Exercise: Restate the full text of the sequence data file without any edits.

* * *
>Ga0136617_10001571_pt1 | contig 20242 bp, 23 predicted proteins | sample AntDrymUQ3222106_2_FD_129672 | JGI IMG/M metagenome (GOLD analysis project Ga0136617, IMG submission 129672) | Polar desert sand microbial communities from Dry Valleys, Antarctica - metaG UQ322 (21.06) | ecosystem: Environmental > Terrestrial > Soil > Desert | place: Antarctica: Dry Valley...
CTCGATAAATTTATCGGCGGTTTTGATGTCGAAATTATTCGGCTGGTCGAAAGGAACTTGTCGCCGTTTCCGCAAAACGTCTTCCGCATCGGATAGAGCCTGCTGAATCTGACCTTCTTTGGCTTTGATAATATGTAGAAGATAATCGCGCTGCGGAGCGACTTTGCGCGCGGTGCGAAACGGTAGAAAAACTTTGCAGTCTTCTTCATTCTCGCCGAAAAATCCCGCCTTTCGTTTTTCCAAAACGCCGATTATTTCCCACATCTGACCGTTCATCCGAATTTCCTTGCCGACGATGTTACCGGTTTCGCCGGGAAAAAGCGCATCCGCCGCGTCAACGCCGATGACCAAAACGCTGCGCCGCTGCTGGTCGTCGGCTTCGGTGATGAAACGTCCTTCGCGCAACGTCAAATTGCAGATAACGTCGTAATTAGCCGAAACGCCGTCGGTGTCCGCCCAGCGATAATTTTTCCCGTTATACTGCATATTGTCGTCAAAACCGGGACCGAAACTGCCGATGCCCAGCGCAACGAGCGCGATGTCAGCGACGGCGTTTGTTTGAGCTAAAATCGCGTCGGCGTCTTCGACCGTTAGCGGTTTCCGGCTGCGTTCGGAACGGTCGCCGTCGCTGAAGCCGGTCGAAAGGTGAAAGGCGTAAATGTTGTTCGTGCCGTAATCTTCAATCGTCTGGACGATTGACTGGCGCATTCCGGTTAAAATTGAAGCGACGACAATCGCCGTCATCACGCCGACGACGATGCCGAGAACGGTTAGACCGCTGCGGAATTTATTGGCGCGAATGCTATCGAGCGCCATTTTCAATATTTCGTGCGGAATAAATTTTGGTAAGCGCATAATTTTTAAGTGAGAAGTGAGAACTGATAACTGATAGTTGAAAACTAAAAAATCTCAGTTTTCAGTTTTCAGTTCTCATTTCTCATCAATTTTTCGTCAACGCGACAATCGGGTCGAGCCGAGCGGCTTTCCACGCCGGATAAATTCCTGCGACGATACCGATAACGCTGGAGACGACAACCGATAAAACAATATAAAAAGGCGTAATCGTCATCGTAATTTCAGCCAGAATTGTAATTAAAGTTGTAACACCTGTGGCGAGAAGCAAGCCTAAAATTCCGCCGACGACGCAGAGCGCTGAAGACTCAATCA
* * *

>Ga0136617_10001571_pt1 | contig 20242 bp, 23 predicted proteins | sample AntDrymUQ3222106_2_FD_129672 | JGI IMG/M metagenome (GOLD analysis project Ga0136617, IMG submission 129672) | Polar desert sand microbial communities from Dry Valleys, Antarctica - metaG UQ322 (21.06) | ecosystem: Environmental > Terrestrial > Soil > Desert | place: Antarctica: Dry Valley...
CTCGATAAATTTATCGGCGGTTTTGATGTCGAAATTATTCGGCTGGTCGAAAGGAACTTGTCGCCGTTTCCGCAAAACGTCTTCCGCATCGGATAGAGCCTGCTGAATCTGACCTTCTTTGGCTTTGATAATATGTAGAAGATAATCGCGCTGCGGAGCGACTTTGCGCGCGGTGCGAAACGGTAGAAAAACTTTGCAGTCTTCTTCATTCTCGCCGAAAAATCCCGCCTTTCGTTTTTCCAAAACGCCGATTATTTCCCACATCTGACCGTTCATCCGAATTTCCTTGCCGACGATGTTACCGGTTTCGCCGGGAAAAAGCGCATCCGCCGCGTCAACGCCGATGACCAAAACGCTGCGCCGCTGCTGGTCGTCGGCTTCGGTGATGAAACGTCCTTCGCGCAACGTCAAATTGCAGATAACGTCGTAATTAGCCGAAACGCCGTCGGTGTCCGCCCAGCGATAATTTTTCCCGTTATACTGCATATTGTCGTCAAAACCGGGACCGAAACTGCCGATGCCCAGCGCAACGAGCGCGATGTCAGCGACGGCGTTTGTTTGAGCTAAAATCGCGTCGGCGTCTTCGACCGTTAGCGGTTTCCGGCTGCGTTCGGAACGGTCGCCGTCGCTGAAGCCGGTCGAAAGGTGAAAGGCGTAAATGTTGTTCGTGCCGTAATCTTCAATCGTCTGGACGATTGACTGGCGCATTCCGGTTAAAATTGAAGCGACGACAATCGCCGTCATCACGCCGACGACGATGCCGAGAACGGTTAGACCGCTGCGGAATTTATTGGCGCGAATGCTATCGAGCGCCATTTTCAATATTTCGTGCGGAATAAATTTTGGTAAGCGCATAATTTTTAAGTGAGAAGTGAGAACTGATAACTGATAGTTGAAAACTAAAAAATCTCAGTTTTCAGTTTTCAGTTCTCATTTCTCATCAATTTTTCGTCAACGCGACAATCGGGTCGAGCCGAGCGGCTTTCCACGCCGGATAAATTCCTGCGACGATACCGATAACGCTGGAGACGACAACCGATAAAACAATATAAAAAGGCGTAATCGTCATCGTAATTTCAGCCAGAATTGTAATTAAAGTTGTAACACCTGTGGCGAGAAGCAAGCCTAAAATTCCGCCGACGACGCAGAGCGCTGAAGACTCAATCA